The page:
The standard RL framework^{20} models an AI agent and an environment interactions in discrete time steps t=1,2,3,…. The agent senses the state of the world at each time step S_{t} ∈ S and selects an action A_{t} ∈ A. One time step later the agent receives a scalar reward R_{t+1} ∈ R, and senses the state S_{t+1} ∈ S. The rewards are generated according to a reward function r:S_{t+1}→ R. The objective of the standard RL framework is to learn the stochastic action-selection policy π: S ×A → [0,1], that gives the probability of selecting each action in each state, π(s, a) = π(s|a) = P(A_{t} = a|S_{t} = s), such that the agent maximizes rewards summed over the time steps [21]. Recently, within the context of the RL framework, a knowledge representation language has been introduced, that is expressive and learnable from sensorimotor data. This representation is directly usable for robotic soccer as agent-environment interactions are conducted through perceptors and actuators. In this approach, knowledge is represented as a large number of approximate value functions each with its:- own policy;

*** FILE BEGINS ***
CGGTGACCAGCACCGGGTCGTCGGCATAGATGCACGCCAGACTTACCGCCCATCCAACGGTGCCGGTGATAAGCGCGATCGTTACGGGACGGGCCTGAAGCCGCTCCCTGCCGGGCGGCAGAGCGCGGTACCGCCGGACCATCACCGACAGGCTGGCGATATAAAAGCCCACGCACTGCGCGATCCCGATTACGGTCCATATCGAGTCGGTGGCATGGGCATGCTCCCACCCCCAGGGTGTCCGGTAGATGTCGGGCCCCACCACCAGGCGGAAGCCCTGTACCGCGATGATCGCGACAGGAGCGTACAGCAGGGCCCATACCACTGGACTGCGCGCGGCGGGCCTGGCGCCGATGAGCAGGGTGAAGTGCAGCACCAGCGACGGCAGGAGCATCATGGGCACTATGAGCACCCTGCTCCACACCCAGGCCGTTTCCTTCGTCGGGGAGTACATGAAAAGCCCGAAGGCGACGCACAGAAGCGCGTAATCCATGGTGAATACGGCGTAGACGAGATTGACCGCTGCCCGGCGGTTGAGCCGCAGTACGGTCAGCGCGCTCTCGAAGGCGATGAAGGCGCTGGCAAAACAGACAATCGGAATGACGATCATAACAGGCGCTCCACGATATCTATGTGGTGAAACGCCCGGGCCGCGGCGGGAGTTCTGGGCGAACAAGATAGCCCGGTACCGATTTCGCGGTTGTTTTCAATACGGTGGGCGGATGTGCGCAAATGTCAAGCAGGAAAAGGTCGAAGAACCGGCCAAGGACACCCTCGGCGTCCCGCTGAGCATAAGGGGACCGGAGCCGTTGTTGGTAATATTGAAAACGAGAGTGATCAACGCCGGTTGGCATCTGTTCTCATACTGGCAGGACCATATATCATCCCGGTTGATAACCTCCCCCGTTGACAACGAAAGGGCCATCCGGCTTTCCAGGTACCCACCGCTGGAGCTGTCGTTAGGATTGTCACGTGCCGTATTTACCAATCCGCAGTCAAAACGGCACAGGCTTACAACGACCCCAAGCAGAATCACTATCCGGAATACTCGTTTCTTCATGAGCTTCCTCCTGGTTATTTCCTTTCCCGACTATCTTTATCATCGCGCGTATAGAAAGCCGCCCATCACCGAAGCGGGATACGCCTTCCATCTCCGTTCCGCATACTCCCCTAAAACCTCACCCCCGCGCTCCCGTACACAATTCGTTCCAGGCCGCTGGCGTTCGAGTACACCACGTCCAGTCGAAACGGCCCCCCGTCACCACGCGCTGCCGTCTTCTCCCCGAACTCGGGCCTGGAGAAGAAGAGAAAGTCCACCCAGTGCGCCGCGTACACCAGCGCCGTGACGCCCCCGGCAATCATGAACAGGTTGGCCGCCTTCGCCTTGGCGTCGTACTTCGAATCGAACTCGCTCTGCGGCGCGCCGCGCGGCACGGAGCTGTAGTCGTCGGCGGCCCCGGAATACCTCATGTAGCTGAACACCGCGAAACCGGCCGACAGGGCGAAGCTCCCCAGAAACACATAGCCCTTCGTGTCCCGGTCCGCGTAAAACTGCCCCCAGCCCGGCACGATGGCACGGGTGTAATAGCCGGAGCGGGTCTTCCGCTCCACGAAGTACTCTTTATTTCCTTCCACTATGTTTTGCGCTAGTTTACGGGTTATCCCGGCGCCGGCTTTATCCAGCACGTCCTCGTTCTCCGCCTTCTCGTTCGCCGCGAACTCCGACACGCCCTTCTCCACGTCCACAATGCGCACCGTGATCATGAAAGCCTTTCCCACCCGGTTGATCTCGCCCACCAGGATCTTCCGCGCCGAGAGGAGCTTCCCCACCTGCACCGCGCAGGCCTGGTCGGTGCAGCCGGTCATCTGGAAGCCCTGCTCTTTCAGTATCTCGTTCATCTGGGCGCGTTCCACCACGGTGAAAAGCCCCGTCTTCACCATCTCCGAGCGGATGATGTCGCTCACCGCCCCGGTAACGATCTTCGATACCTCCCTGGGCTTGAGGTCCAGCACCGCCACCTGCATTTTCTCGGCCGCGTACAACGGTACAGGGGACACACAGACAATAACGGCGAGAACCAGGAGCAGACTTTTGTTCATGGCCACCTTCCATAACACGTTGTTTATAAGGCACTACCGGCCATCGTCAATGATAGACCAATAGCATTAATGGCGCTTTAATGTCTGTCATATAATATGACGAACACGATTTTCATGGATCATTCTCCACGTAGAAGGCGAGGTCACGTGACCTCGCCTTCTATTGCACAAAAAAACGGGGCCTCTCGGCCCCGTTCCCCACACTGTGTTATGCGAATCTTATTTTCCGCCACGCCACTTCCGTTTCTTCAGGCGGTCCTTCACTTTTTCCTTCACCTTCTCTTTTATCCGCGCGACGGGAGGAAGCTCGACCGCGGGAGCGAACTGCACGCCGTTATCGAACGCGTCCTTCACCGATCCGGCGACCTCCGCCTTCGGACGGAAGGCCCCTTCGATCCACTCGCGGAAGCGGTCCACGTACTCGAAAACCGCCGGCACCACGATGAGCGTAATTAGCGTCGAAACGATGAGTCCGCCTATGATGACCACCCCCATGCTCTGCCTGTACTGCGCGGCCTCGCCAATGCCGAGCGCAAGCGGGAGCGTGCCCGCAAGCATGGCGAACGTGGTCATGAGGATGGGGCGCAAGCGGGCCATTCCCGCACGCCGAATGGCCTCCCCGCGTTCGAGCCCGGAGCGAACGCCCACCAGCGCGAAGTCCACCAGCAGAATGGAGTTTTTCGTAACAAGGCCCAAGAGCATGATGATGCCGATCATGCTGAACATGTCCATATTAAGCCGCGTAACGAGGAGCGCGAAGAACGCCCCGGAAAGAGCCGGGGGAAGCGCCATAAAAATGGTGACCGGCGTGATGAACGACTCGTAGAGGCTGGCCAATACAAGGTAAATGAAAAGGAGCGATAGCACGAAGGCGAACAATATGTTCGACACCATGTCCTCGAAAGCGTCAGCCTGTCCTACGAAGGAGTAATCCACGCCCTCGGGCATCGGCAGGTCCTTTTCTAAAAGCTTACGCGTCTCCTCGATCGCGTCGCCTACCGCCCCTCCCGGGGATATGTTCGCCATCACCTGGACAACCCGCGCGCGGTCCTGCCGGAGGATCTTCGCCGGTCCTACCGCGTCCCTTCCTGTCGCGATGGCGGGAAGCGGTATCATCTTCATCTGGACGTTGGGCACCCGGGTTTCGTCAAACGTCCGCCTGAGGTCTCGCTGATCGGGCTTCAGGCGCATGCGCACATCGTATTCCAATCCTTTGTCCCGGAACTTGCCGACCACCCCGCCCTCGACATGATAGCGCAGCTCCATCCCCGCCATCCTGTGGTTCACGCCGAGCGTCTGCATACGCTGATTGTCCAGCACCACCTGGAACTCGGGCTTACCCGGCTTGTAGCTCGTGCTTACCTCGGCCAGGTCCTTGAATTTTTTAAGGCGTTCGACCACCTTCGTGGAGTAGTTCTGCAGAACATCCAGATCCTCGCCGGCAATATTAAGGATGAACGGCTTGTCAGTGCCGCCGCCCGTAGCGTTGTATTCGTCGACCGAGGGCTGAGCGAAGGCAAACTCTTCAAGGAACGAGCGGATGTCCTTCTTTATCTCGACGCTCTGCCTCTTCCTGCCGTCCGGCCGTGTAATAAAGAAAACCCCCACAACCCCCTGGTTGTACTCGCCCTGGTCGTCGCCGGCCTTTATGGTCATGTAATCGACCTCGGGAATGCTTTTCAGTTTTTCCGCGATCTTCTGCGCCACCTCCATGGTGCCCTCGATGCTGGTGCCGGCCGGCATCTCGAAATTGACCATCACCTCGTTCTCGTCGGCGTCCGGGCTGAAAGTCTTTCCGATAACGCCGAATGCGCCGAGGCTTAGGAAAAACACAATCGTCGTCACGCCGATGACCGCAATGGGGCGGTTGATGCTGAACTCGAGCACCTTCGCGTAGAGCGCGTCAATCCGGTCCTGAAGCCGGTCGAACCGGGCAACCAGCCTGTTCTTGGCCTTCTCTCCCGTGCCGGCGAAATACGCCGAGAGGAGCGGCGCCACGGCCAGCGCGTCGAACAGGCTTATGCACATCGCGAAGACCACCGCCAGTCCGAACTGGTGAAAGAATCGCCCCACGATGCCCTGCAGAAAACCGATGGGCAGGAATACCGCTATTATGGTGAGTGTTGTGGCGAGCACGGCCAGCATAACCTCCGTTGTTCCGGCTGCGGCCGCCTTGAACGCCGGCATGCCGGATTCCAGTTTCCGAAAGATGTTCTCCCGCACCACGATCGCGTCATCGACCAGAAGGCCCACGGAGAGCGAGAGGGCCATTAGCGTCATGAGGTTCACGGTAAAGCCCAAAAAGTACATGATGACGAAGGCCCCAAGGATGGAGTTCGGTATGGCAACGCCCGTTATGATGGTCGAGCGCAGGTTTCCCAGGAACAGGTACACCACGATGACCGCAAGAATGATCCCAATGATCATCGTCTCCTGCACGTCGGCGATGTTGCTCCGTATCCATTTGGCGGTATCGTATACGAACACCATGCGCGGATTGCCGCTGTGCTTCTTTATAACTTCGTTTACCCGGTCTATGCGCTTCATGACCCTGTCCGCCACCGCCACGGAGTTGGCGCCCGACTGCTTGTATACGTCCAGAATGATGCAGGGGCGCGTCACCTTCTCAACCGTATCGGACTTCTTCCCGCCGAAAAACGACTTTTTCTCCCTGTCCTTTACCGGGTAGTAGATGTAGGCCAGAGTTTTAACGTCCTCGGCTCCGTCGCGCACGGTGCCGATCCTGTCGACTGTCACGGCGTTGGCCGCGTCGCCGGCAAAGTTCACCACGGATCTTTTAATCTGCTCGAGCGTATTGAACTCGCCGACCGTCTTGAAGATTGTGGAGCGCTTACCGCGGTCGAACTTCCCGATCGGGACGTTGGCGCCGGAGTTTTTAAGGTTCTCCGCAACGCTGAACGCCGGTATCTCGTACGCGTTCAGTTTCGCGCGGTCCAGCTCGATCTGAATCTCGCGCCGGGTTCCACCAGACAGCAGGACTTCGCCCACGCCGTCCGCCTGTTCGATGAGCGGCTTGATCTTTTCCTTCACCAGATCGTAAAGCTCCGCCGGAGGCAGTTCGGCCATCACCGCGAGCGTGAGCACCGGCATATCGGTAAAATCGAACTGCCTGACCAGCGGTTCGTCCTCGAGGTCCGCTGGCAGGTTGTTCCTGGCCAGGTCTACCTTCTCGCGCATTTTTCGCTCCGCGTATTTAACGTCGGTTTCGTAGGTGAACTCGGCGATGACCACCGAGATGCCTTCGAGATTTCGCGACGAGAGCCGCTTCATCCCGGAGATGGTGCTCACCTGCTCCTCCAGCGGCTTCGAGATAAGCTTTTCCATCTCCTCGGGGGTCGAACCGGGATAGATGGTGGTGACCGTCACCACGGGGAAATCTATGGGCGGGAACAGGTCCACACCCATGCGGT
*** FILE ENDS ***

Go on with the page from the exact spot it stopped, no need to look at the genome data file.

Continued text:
- a pseudo-reward function;
- a pseudo-termination function; and
- a pseudo-terminal-reward function.
2.1 Off-Policy Action-Value Methods for GVFs